The Los Angeles Kings and Washington Capitals will both be trying to bounce back from losses when they meet Saturday in the nation’s capital.

The Kings, who lost 6-1 Thursday at Pittsburgh, will be wrapping up a five-game trip. It had been a successful one until they met the Penguins, winning each of the first three games — at Minnesota, Detroit and Nashville by one-goal margins, with the Red Wings game decided in overtime and the Predators game in a shootout.

In Pittsburgh, the Kings fell behind 3-0 after one period.

“The only thing is the (first) period is as bad as the score is, I didn’t think our play was that bad,” Kings captain Anze Kopitar said. “Just a couple (of) tough breaks. We’re down 3-0 and then you’re obviously playing catch-up. You’re trying to make something happen. It didn’t happen tonight.”

Kings goaltender Cal Petersen was pulled after stopping just six of nine shots in the first period.

“I guess with Cal, there’s no secret we have to get him going,” Kings coach Todd McLellan said. “He has to play like he can play. He’s an NHL goaltender. He’s an outstanding young man that’s played extremely well at this level. We’re trying, just like we would with forwards and defensemen, to get him to where he can be. He has to be better.”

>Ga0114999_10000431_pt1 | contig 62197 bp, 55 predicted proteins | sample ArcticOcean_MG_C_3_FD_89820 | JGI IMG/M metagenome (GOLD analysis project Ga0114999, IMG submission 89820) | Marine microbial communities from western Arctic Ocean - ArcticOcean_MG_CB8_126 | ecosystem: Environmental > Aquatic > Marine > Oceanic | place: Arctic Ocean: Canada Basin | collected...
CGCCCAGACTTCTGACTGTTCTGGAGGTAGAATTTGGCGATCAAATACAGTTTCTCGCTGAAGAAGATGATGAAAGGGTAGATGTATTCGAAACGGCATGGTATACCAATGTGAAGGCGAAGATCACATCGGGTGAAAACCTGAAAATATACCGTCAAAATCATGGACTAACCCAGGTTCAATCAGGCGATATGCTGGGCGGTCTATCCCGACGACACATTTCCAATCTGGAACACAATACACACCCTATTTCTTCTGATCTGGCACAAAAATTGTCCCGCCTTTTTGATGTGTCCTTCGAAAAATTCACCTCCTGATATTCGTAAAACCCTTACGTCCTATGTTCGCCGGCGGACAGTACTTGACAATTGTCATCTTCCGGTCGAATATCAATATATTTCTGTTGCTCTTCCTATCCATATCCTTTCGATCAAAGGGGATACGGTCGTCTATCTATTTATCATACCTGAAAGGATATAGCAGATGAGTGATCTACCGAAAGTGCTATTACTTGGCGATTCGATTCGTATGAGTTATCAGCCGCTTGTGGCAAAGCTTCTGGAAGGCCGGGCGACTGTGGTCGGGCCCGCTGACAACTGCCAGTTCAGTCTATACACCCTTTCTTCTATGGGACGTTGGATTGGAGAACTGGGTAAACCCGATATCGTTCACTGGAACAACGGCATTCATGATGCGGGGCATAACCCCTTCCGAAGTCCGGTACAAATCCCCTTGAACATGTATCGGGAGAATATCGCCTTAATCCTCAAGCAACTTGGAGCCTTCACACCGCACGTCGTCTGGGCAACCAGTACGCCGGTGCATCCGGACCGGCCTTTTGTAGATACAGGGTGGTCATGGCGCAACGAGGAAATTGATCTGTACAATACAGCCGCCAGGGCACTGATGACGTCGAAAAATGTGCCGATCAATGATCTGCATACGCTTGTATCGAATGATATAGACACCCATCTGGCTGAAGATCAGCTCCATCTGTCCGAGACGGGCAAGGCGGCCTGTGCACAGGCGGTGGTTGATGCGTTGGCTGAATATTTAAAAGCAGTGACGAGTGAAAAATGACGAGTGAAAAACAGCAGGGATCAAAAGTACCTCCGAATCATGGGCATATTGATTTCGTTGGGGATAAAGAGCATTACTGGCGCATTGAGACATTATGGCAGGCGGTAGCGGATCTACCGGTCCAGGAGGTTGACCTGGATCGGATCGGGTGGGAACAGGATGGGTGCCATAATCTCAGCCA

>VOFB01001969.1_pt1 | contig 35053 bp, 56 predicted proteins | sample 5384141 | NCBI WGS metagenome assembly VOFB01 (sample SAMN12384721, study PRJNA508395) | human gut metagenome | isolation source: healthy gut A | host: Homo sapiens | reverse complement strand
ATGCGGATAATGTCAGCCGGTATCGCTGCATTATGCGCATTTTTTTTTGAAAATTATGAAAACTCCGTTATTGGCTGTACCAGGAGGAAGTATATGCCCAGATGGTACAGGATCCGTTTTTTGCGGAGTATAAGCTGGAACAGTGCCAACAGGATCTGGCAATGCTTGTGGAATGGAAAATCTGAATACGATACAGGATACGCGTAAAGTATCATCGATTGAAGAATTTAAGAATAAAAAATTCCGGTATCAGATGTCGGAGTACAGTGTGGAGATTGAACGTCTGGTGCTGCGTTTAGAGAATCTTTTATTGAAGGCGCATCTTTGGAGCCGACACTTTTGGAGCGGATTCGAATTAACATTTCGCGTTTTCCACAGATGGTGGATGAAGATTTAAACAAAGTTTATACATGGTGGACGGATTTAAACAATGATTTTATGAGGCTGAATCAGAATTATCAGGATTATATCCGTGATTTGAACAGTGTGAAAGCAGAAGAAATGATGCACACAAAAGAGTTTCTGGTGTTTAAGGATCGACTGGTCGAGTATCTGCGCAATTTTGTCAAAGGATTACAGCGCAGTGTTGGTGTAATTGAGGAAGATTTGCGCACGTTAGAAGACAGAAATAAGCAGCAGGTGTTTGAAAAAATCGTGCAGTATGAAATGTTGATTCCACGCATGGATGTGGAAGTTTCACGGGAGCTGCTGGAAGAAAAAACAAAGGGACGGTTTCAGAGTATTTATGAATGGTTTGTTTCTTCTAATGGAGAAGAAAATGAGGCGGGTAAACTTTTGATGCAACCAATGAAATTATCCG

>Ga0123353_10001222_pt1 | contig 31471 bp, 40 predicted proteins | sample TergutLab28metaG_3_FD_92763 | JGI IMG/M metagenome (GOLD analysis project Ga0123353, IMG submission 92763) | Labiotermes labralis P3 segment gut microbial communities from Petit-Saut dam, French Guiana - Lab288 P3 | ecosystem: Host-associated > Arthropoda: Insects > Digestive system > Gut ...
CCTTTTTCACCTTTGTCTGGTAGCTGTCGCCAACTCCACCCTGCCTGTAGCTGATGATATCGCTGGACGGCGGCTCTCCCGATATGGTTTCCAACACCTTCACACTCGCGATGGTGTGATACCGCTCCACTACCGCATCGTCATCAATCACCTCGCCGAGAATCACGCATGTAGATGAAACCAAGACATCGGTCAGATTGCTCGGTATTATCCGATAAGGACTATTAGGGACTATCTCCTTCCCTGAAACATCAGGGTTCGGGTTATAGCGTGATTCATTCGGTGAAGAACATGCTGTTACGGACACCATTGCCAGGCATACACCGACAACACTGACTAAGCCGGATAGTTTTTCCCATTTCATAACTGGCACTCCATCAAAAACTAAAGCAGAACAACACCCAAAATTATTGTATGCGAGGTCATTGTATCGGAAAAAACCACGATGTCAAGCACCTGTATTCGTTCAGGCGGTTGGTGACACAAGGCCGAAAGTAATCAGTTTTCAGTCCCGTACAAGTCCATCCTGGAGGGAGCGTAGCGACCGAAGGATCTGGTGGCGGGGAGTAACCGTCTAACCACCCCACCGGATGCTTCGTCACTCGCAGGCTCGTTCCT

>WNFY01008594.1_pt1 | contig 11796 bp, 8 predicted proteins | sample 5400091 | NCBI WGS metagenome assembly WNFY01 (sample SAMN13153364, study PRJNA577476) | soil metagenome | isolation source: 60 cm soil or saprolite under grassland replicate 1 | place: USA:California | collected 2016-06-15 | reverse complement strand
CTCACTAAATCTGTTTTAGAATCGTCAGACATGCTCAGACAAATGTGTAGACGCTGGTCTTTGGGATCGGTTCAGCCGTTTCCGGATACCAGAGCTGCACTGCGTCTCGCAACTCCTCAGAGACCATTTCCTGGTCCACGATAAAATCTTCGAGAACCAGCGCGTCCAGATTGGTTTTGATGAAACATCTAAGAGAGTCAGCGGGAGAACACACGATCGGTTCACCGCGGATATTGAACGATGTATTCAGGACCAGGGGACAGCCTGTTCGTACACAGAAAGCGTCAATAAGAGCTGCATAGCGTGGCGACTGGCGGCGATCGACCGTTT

The Kings’ three-game winning streak came after they lost their first two of the season.

“When I look at the start we had, I thought we played the way we wanted to play,” McLellan said. “We played fast. We were aggressive, forced them into situations where they had to turn the puck over. Things were going pretty well for us. Even after the first goal, I thought we responded well. By the time it got to three, unfortunately, it wasn’t the same way anymore.”

The Capitals got off to a good start Thursday in Ottawa, taking a two-goal lead, before suffering a 5-2 defeat.

T.J. Oshie and Anthony Mantha scored on first-period power plays for Washington and Darcy Kuemper made 39 saves.

“I feel like the first 20 (minutes) we were chipping pucks with speed, going on the forecheck and turning pucks over,” Oshie said. “By the end of the first, I thought we’d backed them up a little bit. I believe we had some entries just by carrying the puck.

“We were shooting, we were supporting each other, and that kind of just went away. I don’t know, maybe they tired us out or we got a little overconfident with the puck, or whatever it was.”

The Senators took the lead 5:53 into the third and added a pair of empty-net goals for the lopsided final result.

“We shot ourselves in the foot too many times with the puck,” Capitals coach Peter Laviolettte said. “In the first period, we did exactly what we wanted to do. We put the puck north, we put it behind them, we’re in the offensive zone, we’re putting pucks to the net. In the second period and the third period, we played east-west hockey and didn’t deliver any pucks. It’s not good enough.”

The Senators tied the score on a pair of power-play goals by Drake Batherson less than two minutes apart in the second period, both with Oshie in the penalty box.

“Definitely the two penalties on me hurt us,” Oshie said. “And then we just couldn’t get back on our feet.”

–Field Level Media